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Patents on software are “every bit as well deserved” as patents on air flight, the electric bulb, and innovations that enabled the industrial revolution, Patent and Trademark Office Director David J. Kappos said in a Nov. 20 speech in Washington, D.C.
Aiming his remarks specifically at “those reporting and commenting on the smartphone system patent wars as if to suggest that the [patent] system is broken,” Kappos said, “let's move beyond the flippant rhetoric and instead engage in thoughtful discussion.”
Kappos acknowledged the agency's often inadequate or inconsistent examination of software patent applications in the past. He accordingly contended that what the critics are really attacking is an issue of quality examination, rather than a fundamental question of patent eligibility.
He identified multiple ways in which the PTO has resolved some of those quality problems in the past and continues to address quality issues with new initiatives, including those enabled under the America Invents Act.
Kappos highlighted several valuable inventions that integrate hardware and software, including global positioning system (GPS) technology and the da Vinci Surgical System.
“These breakthrough products rely heavily on innovations in both hardware and software,” he said. “Why would we tell the team working on a clamp that holds a scalpel their innovation is worthy of protection, but tell the programmers whose algorithm guides that clamp with unerring precision their innovation is not?”
“Discrimination against a form of innovation that is increasingly critical to technological advancement, indeed that in many areas dominates technological advancement, makes no sense,” Kappos argued.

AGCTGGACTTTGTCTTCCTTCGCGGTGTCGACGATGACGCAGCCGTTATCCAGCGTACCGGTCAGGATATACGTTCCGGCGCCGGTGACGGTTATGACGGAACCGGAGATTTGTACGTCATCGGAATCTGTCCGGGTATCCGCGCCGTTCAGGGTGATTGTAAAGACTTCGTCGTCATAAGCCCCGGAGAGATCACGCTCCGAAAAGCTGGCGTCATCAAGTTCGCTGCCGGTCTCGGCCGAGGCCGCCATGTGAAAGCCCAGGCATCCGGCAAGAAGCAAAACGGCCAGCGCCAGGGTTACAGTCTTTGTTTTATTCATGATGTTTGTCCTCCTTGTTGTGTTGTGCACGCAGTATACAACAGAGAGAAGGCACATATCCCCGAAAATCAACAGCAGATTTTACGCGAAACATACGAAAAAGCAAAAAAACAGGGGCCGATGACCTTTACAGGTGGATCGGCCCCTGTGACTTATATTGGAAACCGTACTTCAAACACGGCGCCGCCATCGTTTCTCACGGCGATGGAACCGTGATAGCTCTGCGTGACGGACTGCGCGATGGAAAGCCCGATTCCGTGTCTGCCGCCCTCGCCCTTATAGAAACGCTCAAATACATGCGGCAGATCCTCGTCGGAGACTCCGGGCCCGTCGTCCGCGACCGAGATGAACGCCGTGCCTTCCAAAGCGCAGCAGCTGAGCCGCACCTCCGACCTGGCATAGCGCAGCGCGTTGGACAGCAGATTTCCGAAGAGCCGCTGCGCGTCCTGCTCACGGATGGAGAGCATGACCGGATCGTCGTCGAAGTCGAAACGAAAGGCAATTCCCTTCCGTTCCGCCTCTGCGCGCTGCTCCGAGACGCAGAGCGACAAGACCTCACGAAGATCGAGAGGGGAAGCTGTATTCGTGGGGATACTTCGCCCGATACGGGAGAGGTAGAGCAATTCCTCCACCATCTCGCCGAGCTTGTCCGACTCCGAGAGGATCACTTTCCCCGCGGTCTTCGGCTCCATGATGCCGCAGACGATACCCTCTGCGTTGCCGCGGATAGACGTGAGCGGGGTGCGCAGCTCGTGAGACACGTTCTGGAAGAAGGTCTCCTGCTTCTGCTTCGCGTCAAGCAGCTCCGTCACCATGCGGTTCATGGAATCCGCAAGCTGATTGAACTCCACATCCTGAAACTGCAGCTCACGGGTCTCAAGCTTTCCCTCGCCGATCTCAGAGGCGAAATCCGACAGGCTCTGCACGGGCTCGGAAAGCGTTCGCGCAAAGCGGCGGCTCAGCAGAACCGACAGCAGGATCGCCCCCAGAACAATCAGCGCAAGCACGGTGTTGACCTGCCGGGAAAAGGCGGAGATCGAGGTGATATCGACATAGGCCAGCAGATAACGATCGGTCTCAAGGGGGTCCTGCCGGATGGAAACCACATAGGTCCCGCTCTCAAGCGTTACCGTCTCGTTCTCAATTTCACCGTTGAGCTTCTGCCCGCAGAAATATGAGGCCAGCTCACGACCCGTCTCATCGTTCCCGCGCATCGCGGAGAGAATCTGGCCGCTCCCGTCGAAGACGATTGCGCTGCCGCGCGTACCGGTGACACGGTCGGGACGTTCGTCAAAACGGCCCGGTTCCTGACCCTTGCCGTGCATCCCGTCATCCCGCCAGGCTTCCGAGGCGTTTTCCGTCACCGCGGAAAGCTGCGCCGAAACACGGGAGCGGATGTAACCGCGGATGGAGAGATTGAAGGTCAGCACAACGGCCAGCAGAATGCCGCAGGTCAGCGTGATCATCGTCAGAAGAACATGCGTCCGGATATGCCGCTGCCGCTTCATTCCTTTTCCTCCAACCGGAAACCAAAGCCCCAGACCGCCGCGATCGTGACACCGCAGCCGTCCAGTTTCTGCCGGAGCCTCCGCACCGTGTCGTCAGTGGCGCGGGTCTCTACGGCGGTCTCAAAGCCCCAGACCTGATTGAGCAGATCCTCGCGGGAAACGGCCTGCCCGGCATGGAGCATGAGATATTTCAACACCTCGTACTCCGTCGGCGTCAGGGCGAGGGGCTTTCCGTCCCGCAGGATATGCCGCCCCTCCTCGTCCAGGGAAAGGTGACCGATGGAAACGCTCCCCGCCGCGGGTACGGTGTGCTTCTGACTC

And to those who contend that the smartphone patent wars are somehow different, the director reminded the audience that such conflicts have occurred throughout the history of patenting in the United States. But, he said, the market ultimately works out the relationships among patent owners and users efficiently.
“As history has shown time and time again, the players ultimately end up agreeing to pro-consumer solutions via licenses, cross-licenses, or joint development agreements allowing core technologies to be shared,” Kappos maintained.
Kappos said that critics may have a point about the past, in that “we've struggled over the years at the USPTO with patentability determinations for software-implemented patent applications.” However, he said that was not a problem unique to the PTO. “[I]t is fair to say [that the courts] have struggled as well, at all levels, and for many years, with various tests for patent eligibility and functional claiming and inventiveness standards.”
Nevertheless, the problems do not mean that we should treat software differently than hardware, Kappos said.
“The right point of inquiry is quality,” he contended. “By getting that right, we grant patents only for great algorithmic ideas worthy of protection, and not for everything else.”
As to the PTO's role in that inquiry, the director said, “Quality is central to our mission, … especially for software.”
Toward that end, Kappos cited the following developments at the agency for increasing the quality of software patent application examination:
• In July 2010, the agency updated its examination guidelines for patent eligibility, under 35 U.S.C. §101 .(143 PTD, 7/28/10), “which apply especially heavily in the software area,” according to Kappos. Those guidelines incorporated the Supreme Court's guidance in Bilski v. Kappos, 130 S. Ct. 3218, 95 USPQ2d 1001 (2010) (124 PTD, 6/30/10).
• In September 2010, the PTO updated its examination guidelines on obviousness under Section 103 (124 PTD, 6/30/10). That document included detailed reviews of 24 opinions by the U.S. Court of Appeals for the Federal Circuit published after the Supreme Court's decision in KSR International Co. v. Teleflex Inc., 550 U.S. 398, 82 USPQ2d 1385 (2007). Noting that software programming is often “incremental in nature” and thus “not worthy of patent protection,” Kappos said, “KSR gave us the ability to recognize this valid observation and incorporate it in our examination process.”